A halo for Dorothy.
Sometimes peace activists become so accustomed to being ignored, they have a hard time taking yes for an answer. Colman McCarthy, in "Putting a halo on Dorothy Day shows her no love" (NCR, June 5-18), assumes that any bishop interested in promoting the canonization of Dorothy Day must be part of a "self-serving" effort to "defang" her radical peace message.
And yet he presents no evidence that this is the case. In fact, statements by the late Cardinal John O'Connor and more recently Cardinal Timothy Dolan, the current archbishop of New York, have shown deep appreciation for Dorothy's challenging message, including her pacifist witness.
Since Colman's article is in large part an answer to my article in the May issue of the Catholic Worker (which he terms, "Eloquent yes. Convincing no."), readers might be interested in assessing my actual arguments. [The article, by Robert Ellsburg, was reprinted by America and is available online at americamaga zine.org/issue/called-besaints.]
I wrote precisely to address people I admire like Colman McCarthy who have no doubts about Dorothy's holiness but oppose or distrust the business of canonization. I, too, believe that putting Dorothy on a pedestal "shows her no love." Yet I do not believe that naming her a saint requires this.
Franz Jagerstatter was beatified not despite, but because of, his courageous witness--though it took many years for the hierarchy to acknowledge it.
The recent beatification of Oscar Romero--as a martyr killed "in hatred of the faith" and not simply as a pious churchman who unfortunately got himself mixed up in politics--similarly marks a real, if belated, acknowledgement of his prophetic witness.
To include Romero among the official saints of the church doesn't have to involve watering down his witness. How we remember and keep his spirit alive is a task that falls on all the people of God--especially those who aspire to be his followers. But I think his beatification does move the church several steps forward in envisioning and promoting a model of faithful discipleship for our time.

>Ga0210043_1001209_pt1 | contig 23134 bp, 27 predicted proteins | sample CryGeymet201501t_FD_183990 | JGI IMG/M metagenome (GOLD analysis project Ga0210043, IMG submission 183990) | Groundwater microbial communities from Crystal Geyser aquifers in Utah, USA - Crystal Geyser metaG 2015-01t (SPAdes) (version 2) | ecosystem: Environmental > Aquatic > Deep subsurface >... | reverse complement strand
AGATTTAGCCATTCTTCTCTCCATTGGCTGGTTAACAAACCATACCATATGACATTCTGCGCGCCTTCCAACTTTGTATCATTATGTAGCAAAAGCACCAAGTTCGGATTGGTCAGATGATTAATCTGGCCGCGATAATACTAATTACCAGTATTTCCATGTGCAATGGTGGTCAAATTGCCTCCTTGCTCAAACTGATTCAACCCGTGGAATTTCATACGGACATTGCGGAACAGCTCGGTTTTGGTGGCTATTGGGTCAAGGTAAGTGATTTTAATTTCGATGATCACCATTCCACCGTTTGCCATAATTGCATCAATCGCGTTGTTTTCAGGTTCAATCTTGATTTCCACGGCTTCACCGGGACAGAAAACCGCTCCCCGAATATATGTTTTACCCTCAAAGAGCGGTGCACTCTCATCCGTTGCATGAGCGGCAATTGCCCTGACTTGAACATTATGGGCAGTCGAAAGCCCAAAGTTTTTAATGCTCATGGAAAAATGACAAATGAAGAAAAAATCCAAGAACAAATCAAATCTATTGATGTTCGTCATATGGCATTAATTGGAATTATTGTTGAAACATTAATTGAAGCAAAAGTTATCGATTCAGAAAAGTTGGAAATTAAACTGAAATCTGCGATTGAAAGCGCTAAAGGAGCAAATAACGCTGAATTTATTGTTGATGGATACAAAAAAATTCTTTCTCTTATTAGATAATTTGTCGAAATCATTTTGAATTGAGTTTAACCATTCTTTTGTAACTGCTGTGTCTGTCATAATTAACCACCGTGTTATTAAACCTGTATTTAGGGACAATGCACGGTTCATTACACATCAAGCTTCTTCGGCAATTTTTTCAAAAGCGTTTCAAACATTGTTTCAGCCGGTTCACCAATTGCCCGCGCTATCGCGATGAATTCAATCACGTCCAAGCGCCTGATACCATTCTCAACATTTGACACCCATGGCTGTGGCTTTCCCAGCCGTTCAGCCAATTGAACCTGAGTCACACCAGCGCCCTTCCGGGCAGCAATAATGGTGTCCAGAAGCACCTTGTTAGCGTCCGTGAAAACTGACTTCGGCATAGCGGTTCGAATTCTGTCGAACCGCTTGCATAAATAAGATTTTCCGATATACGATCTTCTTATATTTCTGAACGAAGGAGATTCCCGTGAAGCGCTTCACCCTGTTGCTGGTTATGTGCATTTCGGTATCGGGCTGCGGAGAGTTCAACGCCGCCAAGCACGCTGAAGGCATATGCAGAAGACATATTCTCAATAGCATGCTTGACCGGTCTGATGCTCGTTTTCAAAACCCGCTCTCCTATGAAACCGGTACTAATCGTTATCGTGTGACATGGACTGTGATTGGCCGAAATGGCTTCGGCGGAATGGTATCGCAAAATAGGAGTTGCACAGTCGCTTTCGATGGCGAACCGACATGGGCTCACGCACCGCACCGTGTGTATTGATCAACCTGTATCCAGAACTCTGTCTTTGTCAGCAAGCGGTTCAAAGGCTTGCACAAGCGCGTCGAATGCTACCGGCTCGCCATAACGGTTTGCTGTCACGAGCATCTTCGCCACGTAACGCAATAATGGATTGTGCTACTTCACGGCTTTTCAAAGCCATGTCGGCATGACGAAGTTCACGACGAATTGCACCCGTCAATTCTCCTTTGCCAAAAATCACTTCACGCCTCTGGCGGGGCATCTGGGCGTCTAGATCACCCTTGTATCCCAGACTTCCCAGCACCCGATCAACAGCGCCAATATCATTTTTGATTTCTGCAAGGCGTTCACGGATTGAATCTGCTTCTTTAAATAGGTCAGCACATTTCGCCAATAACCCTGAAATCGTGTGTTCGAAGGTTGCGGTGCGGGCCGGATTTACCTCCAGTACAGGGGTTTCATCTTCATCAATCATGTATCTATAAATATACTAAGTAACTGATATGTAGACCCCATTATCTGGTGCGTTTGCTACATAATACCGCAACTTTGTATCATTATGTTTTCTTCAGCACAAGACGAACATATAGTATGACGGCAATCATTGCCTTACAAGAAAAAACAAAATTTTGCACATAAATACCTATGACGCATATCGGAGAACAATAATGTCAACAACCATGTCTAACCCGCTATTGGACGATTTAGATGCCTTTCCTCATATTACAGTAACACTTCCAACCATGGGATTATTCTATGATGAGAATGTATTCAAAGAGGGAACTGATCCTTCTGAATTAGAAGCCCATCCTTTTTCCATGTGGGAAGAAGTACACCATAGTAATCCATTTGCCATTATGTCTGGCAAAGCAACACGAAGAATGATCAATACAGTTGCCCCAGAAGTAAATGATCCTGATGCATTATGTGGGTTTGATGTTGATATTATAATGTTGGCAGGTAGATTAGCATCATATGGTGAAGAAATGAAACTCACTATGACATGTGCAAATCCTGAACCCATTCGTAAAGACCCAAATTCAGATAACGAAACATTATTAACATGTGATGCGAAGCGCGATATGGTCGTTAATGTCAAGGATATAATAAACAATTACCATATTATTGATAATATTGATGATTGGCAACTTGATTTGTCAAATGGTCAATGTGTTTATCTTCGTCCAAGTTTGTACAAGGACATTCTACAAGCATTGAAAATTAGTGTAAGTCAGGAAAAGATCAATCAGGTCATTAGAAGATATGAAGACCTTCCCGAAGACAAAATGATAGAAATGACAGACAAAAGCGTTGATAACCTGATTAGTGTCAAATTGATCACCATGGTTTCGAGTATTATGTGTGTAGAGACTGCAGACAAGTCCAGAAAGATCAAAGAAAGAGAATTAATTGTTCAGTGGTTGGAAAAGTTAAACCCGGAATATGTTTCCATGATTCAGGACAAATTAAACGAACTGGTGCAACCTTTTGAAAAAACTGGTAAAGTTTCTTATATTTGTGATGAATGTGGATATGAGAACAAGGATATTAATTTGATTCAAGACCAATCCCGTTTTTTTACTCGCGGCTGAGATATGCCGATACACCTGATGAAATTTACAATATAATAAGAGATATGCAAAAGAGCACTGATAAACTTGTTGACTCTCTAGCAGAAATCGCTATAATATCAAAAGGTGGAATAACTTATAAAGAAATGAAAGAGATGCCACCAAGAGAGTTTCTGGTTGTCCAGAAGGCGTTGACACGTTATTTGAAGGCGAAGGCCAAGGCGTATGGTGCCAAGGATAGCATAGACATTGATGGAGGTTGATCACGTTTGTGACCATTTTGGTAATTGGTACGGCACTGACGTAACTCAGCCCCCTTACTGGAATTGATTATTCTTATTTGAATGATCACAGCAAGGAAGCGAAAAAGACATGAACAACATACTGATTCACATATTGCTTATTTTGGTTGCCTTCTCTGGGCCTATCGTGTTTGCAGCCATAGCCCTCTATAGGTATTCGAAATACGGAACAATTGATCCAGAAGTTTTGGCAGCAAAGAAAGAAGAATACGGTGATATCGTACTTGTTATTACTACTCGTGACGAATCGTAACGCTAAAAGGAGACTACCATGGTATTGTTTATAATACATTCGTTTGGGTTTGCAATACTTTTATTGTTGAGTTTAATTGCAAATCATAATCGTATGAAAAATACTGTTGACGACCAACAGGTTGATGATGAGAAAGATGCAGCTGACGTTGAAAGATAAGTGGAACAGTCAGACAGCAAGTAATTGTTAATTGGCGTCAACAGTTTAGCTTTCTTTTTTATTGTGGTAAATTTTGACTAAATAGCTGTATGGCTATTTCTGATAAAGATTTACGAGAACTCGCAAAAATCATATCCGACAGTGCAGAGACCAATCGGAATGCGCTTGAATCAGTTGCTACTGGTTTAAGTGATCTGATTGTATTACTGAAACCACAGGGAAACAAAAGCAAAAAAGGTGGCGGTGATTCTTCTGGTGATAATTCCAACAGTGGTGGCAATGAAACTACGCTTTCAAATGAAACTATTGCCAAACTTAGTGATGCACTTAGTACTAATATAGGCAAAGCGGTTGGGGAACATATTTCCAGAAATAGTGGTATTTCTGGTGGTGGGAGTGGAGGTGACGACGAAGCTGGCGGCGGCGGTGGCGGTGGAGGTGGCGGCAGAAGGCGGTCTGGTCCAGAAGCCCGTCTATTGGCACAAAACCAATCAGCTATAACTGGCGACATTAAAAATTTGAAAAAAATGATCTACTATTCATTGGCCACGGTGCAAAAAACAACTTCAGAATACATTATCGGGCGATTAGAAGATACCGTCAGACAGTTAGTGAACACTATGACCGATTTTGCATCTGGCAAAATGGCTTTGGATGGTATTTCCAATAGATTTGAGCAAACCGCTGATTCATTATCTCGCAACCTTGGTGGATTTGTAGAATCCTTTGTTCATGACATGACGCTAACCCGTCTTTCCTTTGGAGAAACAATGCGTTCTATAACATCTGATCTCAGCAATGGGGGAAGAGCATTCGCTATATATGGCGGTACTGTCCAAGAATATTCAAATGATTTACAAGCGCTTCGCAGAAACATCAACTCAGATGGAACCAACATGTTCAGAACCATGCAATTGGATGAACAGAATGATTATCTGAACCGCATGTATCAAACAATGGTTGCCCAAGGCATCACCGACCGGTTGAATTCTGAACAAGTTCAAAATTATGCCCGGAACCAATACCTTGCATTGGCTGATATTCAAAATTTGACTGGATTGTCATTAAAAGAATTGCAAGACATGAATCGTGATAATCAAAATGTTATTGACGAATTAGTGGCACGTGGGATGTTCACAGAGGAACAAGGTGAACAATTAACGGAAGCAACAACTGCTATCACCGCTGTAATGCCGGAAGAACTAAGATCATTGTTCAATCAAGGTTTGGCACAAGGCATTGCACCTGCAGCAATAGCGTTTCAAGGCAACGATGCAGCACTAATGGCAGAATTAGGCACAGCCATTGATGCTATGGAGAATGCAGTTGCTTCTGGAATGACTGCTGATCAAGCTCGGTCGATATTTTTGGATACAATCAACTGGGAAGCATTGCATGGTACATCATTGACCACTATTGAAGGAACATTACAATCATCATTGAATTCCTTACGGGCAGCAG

Colman seemingly links the Dorothy Day Guild (on which another of Dorothy's granddaughters serves) as part of the bishops' "sick" project to water down her message and to ignore her pacifism. A look at the website of the Dorothy Day Guild (dorothydayguild.org) will make it obvious how unfounded this is.
My friend Colman seems to be stuck in 1980, still seemingly stung by the fact that no bishops attended Dorothy's funeral, as he and I did. But he shows no acknowledgment that in the era of Pope Francis, the church might be ready to embrace her holiness--as it has with Romero--without compromise or apology, and that this might be a good thing.
Dorothy herself did not want to be put on a pedestal; no actual saint would want this. And yet she had enormous devotion to the saints and respect even for the process of canonization--despite its cumber some and bureaucratic trappings. She believed, above all, that saints remind us of our universal call to holiness and show us concretely, in their response to the needs of their time, what this might look like.